ACA Boosts Popularity of Health Savings Accounts
The Affordable Care Act (ACA) seems to be making Health Savings Accounts (HSAs) more popular than ever. A recent report issued by Devenir, an HSA industry participant, highlights two key findings:
1. As of June 30, 2015, the number of HSAs had climbed 23% from the previous year to 14.5 million, and
2. Account balances jumped 25% to approximately $28.4 billion over the same time period.
In 2010, the Employee Benefit Research Institute reported that there were 5.7 million HSAs with balances totaling $7.7 billion. Clearly, these accounts are becoming more popular.
Impact of Other Health Coverage
You’re ineligible to make a Health Savings Account (HSA) contribution for any month that you’re also covered under any non-high-deductible health plan that provides coverage for any benefit that’s covered under the high-deductible plan.
Such prohibited plans include most employer-sponsored health care Flexible Spending Account (FSA) arrangements. However, the following types of health-related coverage do not make you ineligible to make HSA contributions:
Plans that provide only preventive care benefits,
Insurance for a specific disease or illness, such as cancer insurance,
So-called “hospital benefit insurance” that pays a fixed amount per day or other period of hospitalization, and
Coverage for accidents, disability, dental care, vision care or long-term care.
Under the ACA, health insurance plans are categorized as bronze, silver, gold or platinum. Bronze plans have the highest deductibles and least-generous coverage, so they’re the most affordable. At the opposite end of the spectrum, platinum plans have no deductibles and more coverage, but they’re also much more expensive. In many cases, the ACA has led to significant premium increases — even for those who prefer more basic (and economical) plans.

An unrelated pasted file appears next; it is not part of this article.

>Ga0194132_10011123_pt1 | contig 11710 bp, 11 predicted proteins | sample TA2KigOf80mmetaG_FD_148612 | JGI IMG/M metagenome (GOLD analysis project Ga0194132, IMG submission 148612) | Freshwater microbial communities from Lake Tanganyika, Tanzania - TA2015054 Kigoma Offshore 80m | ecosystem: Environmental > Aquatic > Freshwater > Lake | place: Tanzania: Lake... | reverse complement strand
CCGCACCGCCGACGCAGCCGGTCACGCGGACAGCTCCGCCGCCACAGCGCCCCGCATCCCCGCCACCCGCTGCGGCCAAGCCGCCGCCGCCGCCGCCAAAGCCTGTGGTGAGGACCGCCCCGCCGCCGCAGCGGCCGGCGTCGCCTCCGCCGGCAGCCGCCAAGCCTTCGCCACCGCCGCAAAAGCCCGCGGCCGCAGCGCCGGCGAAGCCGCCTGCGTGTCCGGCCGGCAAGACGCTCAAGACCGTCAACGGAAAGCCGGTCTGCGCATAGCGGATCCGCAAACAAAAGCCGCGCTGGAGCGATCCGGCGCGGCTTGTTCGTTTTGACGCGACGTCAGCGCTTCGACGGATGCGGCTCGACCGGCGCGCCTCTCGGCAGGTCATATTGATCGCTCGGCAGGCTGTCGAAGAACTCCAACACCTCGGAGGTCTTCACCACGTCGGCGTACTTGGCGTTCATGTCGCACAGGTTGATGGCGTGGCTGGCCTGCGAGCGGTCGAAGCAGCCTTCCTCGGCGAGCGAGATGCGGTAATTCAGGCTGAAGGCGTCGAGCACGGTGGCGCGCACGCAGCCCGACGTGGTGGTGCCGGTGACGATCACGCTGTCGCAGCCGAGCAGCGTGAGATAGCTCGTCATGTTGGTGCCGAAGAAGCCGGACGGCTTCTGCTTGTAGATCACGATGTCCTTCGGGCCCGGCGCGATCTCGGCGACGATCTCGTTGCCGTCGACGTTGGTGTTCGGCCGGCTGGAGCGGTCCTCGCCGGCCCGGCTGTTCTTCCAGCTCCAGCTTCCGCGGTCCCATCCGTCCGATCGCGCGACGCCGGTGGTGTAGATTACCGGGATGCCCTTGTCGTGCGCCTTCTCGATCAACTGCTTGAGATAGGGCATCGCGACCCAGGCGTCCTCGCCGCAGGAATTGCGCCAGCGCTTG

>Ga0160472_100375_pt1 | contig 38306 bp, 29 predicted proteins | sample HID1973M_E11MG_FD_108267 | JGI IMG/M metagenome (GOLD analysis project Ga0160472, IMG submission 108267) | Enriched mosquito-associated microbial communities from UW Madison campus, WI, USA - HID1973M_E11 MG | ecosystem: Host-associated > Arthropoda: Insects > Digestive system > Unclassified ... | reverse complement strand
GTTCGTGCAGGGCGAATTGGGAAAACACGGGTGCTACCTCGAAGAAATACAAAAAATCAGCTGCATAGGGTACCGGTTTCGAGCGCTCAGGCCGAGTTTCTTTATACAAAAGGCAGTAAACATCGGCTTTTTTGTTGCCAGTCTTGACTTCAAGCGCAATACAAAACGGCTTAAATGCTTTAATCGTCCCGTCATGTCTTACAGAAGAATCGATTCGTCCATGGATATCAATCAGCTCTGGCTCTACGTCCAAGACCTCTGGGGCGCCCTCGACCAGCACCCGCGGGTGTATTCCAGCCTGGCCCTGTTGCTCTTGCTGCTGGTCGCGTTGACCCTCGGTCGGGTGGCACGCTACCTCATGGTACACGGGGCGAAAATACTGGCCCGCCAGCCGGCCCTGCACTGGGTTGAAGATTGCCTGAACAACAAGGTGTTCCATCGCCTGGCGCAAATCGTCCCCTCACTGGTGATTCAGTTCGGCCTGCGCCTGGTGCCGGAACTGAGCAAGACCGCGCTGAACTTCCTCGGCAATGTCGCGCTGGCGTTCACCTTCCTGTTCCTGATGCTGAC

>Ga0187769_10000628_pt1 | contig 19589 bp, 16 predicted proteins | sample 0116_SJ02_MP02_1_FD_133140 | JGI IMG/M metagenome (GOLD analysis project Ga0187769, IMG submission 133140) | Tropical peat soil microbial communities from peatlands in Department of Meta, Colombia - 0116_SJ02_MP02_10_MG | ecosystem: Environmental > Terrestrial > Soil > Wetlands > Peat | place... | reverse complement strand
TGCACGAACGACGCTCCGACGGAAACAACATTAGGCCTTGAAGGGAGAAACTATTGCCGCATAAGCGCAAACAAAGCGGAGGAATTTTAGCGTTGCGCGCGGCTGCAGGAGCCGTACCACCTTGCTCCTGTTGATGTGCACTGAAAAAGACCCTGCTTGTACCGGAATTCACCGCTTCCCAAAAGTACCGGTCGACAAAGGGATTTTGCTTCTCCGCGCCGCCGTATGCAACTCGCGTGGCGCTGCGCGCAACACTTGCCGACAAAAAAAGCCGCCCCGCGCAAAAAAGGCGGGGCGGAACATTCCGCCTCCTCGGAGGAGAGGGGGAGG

Fortunately, some of the more basic plans also can make you eligible to make tax-saving HSA contributions. Those tax savings partially offset premium increases and skimpier coverage, leading to a surge in the popularity of HSAs.
An HSA is an IRA-like trust or custodial account that you can set up at a bank, insurance company or any other entity the IRS declares suitable, such as brokerage firms or credit unions. (You can find suitable HSA trustees with a simple Internet search.)
HSAs must be intended exclusively for paying qualified medical expenses. In other respects, they’re subject to rules similar to those that apply to IRAs. HSAs also may offer the same investment options as IRAs (stocks, mutual funds, bonds, certificates of deposit and so forth). But some HSA trustees may limit investment choices to more conservative options.
For the 2016 tax year, you can make a deductible HSA contribution of as much as $3,350 if you have qualifying high-deductible self-only coverage or as much as $6,750 if you have qualifying high-deductible family coverage. If you are age 55 or older as of the end of 2016, the maximum deductible contribution goes up by $1,000.
For 2015, the contribution caps are the same, except the maximum deductible contribution for family coverage is $6,650. These amounts are increased by $1,000 if you were 55 or older as of December 31, 2015. You have until April 18, 2016, to make an HSA contribution for the 2015 tax year.
You must have a qualifying high-deductible health insurance policy — and no other general health coverage — to be eligible for this HSA contribution privilege. For 2015 and 2016, a high-deductible policy is defined as one with a deductible of at least $1,300 for self-only coverage or $2,600 for family coverage.